Wondering why the drop-out rate from college is so high? One reason could be that a stunning 65% of students avoided buying textbooks due to the cost. As NBCNews reports, textbook prices have risen over three times the rate of inflation from January 1977 to June 2015, a 1,041 percent increase - dwarfing the government's official CPI data. Just as government-subsidized healthcare has 'enabled' dramatic rises in the costs of drugs so government-subsidized education has sparked hyperinflation-esque pricing in college textbooks
As NBCNews reports, students hitting the college bookstore this fall will get a stark lesson in economics before they've cracked open their first chapter. Textbook prices are soaring. Some experts say it's because they're sold like drugs.
According to NBC's review of Bureau of Labor Statistics (BLS) data, textbook prices have risen over three times the rate of inflation from January 1977 to June 2015, a 1,041 percent increase.
"They've been able to keep raising prices because students are 'captive consumers.' They have to buy whatever books they're assigned," said Nicole Allen, a spokeswoman for the Scholarly Publishing and Academic Resources Coalition.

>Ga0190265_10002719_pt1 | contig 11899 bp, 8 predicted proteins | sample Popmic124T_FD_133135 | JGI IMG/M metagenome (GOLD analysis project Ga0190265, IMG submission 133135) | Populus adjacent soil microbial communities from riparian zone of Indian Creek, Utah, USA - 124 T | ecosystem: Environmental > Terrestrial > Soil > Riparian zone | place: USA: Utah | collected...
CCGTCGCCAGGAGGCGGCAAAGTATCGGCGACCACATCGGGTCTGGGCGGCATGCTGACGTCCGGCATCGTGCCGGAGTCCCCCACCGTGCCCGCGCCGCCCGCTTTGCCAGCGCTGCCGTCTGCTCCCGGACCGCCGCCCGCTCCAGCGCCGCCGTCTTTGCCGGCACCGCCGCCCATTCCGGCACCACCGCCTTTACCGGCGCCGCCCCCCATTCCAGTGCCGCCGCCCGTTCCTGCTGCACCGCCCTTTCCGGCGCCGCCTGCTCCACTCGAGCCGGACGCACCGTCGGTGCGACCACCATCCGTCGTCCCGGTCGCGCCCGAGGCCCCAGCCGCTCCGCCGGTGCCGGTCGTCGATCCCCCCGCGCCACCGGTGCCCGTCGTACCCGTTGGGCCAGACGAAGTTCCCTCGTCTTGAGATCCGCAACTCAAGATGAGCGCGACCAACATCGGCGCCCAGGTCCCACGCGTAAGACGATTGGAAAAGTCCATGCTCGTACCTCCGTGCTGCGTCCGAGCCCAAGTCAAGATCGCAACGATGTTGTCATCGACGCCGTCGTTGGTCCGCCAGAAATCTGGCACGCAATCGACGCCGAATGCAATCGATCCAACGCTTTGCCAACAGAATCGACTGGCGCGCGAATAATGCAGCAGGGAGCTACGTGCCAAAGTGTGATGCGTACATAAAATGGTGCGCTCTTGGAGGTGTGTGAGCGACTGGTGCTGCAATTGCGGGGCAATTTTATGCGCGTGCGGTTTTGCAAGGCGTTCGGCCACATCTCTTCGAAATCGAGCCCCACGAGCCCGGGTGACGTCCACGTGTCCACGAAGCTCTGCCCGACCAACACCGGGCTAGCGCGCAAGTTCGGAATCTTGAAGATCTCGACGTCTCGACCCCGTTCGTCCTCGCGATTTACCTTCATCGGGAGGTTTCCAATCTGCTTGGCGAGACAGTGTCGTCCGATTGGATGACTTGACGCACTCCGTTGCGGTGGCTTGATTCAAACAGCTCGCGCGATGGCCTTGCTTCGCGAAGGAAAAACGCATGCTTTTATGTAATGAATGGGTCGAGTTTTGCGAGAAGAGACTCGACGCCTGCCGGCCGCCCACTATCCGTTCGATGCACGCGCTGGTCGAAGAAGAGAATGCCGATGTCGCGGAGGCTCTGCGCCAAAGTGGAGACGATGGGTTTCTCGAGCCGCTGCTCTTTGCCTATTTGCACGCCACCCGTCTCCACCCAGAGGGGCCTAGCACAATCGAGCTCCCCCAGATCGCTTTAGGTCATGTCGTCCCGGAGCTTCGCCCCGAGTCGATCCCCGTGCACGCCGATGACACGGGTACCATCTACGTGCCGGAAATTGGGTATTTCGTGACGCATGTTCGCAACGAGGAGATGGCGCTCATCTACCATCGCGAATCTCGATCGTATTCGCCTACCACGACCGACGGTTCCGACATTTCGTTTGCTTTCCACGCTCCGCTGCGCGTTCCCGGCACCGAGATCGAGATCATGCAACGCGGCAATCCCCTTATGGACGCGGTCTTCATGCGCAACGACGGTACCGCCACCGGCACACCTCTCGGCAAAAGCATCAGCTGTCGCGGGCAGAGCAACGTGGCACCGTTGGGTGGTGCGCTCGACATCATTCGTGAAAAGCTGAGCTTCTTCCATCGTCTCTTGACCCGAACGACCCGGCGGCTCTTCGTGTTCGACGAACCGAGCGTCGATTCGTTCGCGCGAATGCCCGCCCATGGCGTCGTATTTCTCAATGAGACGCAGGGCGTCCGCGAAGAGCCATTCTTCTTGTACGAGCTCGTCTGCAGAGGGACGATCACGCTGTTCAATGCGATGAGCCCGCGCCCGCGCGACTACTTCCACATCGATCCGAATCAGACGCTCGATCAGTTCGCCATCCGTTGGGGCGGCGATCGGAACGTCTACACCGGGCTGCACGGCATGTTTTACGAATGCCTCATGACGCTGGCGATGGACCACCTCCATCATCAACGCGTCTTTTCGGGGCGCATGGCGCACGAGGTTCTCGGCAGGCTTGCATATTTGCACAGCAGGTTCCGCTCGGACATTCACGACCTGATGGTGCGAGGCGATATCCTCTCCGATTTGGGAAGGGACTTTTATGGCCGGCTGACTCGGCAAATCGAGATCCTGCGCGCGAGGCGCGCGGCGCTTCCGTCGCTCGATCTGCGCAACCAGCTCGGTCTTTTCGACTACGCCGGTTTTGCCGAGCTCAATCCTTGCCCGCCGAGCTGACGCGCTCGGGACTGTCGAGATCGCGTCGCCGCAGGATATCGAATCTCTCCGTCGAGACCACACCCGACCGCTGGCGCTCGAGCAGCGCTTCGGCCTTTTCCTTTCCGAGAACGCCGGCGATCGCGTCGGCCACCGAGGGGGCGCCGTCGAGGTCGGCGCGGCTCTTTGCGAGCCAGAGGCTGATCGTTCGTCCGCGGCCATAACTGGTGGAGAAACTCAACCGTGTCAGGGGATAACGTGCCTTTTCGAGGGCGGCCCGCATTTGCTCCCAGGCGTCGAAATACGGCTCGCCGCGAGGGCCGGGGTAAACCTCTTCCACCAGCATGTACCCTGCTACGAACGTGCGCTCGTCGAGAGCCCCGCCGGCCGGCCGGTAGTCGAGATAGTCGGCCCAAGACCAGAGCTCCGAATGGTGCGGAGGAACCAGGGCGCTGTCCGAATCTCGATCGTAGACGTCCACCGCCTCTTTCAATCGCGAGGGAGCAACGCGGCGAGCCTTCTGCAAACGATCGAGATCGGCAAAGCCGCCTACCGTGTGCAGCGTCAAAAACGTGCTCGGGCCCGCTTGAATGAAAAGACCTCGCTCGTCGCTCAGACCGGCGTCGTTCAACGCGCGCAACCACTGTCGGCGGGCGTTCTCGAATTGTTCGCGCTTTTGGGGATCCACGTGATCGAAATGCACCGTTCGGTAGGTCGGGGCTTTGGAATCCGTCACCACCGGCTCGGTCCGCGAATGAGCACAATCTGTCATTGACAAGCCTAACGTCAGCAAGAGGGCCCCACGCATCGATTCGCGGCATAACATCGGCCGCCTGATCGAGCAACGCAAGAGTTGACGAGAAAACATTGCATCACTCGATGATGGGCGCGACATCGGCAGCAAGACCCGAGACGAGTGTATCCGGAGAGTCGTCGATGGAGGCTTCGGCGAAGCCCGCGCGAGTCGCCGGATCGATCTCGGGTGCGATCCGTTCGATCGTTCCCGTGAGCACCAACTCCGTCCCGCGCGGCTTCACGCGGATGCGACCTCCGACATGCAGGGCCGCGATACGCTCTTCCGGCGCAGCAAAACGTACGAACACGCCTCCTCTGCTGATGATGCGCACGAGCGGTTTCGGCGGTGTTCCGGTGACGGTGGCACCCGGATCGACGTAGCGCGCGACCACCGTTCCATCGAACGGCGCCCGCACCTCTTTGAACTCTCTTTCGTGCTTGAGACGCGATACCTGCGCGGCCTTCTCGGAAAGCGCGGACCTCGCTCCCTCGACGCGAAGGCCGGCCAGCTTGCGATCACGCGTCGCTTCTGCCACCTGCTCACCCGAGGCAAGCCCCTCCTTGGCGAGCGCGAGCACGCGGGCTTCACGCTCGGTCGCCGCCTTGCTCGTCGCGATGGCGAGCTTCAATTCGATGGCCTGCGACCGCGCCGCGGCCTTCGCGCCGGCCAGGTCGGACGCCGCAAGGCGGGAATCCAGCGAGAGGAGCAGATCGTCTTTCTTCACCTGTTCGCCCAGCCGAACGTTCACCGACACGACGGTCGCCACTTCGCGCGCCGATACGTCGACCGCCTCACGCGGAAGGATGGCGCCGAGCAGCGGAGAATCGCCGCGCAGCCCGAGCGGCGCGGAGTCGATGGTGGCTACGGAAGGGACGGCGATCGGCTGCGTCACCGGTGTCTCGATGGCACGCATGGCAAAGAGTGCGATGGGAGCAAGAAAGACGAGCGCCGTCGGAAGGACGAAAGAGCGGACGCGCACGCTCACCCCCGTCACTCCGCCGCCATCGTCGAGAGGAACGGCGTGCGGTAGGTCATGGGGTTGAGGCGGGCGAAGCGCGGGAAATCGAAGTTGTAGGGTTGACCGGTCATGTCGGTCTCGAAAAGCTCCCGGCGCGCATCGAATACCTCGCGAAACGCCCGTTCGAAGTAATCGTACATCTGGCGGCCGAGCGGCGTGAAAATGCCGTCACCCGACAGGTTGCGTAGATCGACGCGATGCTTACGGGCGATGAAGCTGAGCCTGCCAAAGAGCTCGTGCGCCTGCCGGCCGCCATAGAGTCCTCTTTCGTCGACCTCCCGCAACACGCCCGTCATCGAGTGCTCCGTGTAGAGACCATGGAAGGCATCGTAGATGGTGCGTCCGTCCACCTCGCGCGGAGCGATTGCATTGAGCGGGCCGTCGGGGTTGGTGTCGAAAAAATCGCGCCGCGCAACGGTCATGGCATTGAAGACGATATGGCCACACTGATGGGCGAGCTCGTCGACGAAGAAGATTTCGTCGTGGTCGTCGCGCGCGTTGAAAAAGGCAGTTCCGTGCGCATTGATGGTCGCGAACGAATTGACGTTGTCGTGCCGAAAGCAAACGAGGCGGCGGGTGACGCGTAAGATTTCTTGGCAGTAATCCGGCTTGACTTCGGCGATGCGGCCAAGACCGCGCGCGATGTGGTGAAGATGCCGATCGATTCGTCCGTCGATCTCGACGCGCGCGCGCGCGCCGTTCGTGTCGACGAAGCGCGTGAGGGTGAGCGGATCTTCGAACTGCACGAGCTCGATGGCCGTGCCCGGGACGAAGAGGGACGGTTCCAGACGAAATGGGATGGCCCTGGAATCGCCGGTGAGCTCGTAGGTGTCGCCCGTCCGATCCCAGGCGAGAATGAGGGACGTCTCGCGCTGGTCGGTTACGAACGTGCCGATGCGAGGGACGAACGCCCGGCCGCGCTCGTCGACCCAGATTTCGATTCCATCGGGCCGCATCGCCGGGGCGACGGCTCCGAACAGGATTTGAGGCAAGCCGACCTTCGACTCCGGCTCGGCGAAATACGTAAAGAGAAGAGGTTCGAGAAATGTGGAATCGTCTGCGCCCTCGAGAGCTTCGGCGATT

In some ways, this is similar to a pharmaceutical sales model where the publishers spend their time wooing the decision makers to adopt their product. In this case, it's professors instead of doctors.
"Professors are not price-sensitive and they then assign and students have no say," said Ariel Diaz, CEO of Boundless, a free and low-cost textbook publisher.
But whether individual students are paying a literal 1,041 percent more today than they were in 1977 is not the question, said Mark Perry, a professor of economics at the University of Michigan who has tracked rising textbook prices for years.
"College textbook prices are increasing way more than parents' ability to pay for them," he said. At the extreme end, one specialized chemistry textbook on his campus costs $400 at the campus bookstore.
How rising textbook prices mirrors rising drug costs...